In the marine tidal area, the peak chloride concentration (Cp) appeared in the concrete. The variations of Cp at different erosion times are presented in Fig. 8. As shown, with the increasing erosion time, the Cp gradually increased, and the increase rate in the early state is high. The Cp of O30 is 25.9%–33.9% lower than that of C30. The coral aggregate contains chlorides, and CAC has a larger porosity; thus, more chlorides enter the CAC. At the same erosion time, the Cp of C30F15, C30B15, and C30F15S5 are all lower than that of C30, with C30F15S5 having the lowest Cp (4.7%–11.9% lower than that of C30). The concrete surface layer in the marine tidal area is a region of coupled convection and diffusion action, where chloride erosion and accumulation processes are complex, and the diffusion mechanism is dominant within the Cp. As shown in Fig. 8, the Cp clearly exhibited time-varying law. Typically, the variation law of the surface chloride concentration described using power function [23,24]. Therefore, in this study, the power function is selected to fit the variation law of the Cp of the CAC, and the results are presented in Fig. 9. As shown, the correlation coefficients of the five groups of concrete fits are all greater than 0.965, indicating that the power-function model can accurately describe the time-varying law of the Cp of CAC in marine tidal area.
3.2.3 Chloride Diffusion Coefficient
The variation law of the chloride diffusion coefficient (Da) of the CAC is presented in Fig. 10. As shown, with the increasing erosion time, the Da decreased for all the groups of concrete as the erosion time increases. This is because concrete is a hydraulic material and as the hydration process continues, more cementation products are generated, which fill the pores of concrete and make it more compact. Moreover, ions that diffuse into the concrete accumulate inside and hinder chloride diffusion . At the same erosion time, the Da of O30 is 7.5%–27.3% smaller than that of C30. This is because coral is a porous material which leads to a high internal porosity of the concrete, adversely affecting its chloride permeability resistance. The Da of C30F15 and C30B15 are 6.7%–11.8% and 7.0%–14.1% smaller than that of C30, respectively, indicating that the addition of both FA and BFS can reduce the Da and improve the chloride erosion resistance of CAC. The Da of C30F15S5 is 42.5%–45.0% smaller than that of C30, indicating a significant reduction. SF has a strong filling and pozzolanic effects . Physically, it fills the pores, making the concrete more compact, and blocks the channels for chloride transmission. Chemically, it can improve the composition of concrete hydration products and the ability of concrete to bind chloride, so as to enhance the chloride erosion resistance of CAC.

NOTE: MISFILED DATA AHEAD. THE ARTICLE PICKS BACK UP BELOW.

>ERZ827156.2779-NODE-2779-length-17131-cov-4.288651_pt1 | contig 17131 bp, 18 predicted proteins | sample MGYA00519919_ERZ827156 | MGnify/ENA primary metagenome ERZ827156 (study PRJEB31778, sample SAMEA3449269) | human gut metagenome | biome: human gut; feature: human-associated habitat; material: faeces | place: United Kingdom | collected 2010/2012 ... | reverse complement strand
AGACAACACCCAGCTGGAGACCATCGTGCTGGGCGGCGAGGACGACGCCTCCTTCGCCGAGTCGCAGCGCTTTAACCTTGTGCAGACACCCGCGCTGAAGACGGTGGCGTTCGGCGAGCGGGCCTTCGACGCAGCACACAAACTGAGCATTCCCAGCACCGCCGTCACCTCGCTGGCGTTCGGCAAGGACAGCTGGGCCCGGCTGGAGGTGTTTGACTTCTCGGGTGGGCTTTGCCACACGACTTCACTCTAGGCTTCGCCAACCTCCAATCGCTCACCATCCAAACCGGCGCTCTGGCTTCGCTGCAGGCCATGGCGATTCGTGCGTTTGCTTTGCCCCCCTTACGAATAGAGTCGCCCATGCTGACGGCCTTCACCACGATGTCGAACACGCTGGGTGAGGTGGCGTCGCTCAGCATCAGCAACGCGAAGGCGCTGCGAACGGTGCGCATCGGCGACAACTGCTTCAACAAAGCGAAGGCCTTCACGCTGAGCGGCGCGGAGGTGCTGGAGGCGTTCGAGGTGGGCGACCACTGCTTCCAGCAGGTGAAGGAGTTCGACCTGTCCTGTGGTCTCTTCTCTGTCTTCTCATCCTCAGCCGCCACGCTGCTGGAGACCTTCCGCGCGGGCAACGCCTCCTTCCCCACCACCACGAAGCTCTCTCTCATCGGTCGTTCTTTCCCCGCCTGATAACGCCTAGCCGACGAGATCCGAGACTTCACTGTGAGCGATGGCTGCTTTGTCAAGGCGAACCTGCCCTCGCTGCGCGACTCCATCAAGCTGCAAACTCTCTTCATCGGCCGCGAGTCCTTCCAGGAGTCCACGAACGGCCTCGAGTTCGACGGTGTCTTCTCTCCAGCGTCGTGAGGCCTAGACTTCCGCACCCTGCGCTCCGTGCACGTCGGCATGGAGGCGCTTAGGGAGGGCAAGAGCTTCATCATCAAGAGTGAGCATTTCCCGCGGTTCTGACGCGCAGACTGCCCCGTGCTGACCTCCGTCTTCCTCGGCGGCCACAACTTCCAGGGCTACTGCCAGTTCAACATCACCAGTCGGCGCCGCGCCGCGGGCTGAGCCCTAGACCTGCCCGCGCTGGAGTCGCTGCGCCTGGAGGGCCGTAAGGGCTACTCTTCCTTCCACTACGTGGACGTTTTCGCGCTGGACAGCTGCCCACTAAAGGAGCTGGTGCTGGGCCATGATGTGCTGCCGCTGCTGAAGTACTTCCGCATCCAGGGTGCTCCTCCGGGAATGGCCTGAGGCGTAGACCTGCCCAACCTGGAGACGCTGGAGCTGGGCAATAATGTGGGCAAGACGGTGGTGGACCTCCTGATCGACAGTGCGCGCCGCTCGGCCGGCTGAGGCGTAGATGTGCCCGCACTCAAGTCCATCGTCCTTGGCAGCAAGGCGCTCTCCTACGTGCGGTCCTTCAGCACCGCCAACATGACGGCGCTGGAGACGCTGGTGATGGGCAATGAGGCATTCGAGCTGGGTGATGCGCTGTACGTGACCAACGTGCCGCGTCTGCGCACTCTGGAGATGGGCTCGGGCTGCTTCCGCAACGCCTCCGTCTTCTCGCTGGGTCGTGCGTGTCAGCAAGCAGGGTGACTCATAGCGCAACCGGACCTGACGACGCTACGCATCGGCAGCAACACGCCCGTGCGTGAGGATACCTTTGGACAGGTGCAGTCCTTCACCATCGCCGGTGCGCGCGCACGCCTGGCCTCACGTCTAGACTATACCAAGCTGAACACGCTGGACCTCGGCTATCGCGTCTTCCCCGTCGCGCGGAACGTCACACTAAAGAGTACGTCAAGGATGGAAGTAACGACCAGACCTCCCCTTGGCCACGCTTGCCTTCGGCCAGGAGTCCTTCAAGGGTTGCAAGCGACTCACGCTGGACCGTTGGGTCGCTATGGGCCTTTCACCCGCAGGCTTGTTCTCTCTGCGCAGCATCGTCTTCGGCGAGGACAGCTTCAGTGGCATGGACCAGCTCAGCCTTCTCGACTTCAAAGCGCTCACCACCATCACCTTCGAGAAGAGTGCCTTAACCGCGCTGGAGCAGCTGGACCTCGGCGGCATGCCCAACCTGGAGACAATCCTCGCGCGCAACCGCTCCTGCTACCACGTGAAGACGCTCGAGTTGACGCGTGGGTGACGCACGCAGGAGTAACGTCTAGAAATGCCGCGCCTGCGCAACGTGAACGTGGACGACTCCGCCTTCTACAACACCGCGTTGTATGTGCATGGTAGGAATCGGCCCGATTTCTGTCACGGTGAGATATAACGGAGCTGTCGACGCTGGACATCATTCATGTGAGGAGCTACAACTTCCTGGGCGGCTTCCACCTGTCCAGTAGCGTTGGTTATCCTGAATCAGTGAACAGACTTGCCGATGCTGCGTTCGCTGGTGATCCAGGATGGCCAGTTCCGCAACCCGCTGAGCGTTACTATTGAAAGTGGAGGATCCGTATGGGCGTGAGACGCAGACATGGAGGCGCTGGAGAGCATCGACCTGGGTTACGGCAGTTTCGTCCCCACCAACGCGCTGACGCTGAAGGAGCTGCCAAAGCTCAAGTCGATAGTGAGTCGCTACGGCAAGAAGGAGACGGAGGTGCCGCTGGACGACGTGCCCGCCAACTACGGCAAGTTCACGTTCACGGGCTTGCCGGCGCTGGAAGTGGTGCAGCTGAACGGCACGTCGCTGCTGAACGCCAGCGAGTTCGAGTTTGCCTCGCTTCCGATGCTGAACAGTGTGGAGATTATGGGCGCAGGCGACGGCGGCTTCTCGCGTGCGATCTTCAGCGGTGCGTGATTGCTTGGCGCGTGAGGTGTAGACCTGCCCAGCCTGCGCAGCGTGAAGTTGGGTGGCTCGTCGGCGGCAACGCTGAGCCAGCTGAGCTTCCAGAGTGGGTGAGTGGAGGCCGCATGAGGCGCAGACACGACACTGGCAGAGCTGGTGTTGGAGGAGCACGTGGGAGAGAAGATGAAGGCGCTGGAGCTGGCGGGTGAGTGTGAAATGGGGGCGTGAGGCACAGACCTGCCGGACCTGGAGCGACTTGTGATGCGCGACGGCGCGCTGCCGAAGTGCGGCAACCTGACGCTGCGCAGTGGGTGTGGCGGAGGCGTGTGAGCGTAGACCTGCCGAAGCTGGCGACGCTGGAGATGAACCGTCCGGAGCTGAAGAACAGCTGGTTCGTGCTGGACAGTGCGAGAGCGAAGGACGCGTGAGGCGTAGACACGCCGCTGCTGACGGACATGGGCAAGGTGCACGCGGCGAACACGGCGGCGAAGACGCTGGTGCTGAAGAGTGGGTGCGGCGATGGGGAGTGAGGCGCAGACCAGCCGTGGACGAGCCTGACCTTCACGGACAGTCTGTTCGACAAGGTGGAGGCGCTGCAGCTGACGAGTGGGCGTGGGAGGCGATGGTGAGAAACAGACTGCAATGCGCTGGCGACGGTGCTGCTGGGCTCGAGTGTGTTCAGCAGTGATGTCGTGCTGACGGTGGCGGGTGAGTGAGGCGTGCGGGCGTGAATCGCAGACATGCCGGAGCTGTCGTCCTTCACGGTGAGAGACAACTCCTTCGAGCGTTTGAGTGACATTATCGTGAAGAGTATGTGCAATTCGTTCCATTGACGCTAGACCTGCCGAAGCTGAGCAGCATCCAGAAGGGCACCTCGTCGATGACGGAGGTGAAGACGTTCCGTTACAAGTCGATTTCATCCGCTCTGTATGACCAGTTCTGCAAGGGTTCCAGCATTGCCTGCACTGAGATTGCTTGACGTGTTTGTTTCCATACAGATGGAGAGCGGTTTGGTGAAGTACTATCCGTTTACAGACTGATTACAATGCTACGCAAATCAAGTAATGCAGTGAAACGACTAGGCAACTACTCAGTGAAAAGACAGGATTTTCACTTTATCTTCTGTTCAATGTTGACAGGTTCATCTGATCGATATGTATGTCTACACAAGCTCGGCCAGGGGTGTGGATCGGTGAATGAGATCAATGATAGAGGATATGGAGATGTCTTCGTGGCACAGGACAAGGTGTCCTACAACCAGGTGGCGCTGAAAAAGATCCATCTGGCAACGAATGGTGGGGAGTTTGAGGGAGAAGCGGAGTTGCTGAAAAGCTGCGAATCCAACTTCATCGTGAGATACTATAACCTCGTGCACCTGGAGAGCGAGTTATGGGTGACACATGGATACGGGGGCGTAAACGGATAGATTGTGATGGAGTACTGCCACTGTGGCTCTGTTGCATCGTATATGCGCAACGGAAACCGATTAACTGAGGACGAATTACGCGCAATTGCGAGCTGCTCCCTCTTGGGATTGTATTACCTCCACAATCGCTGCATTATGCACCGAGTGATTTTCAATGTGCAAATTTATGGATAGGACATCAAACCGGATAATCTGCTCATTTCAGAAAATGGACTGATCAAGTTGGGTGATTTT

3.3 Pore Structure
The chloride corrosion resistance of concrete usually depends on its microstructure, particularly its porosity. The drying method  and thermogravimetric method  are used to calculate the porosity of the CAC. The drying method is used to calculate the porosity P1 of the CAC according to Eq. (2):
where: mSD is the mass of concrete specimen after vacuum water saturation; mOD is the mass of concrete specimen after complete drying; mFD is the floating weight of concrete specimen after vacuum water saturation.
The theoretical porosity P2 can be calculated by the TG data obtained from the thermogravimetric test, as shown in Eq. (3):
Eq. (3) is applied to mortar specimens. For the theoretical porosity of CAC, Eq. (4) can be used to calculate: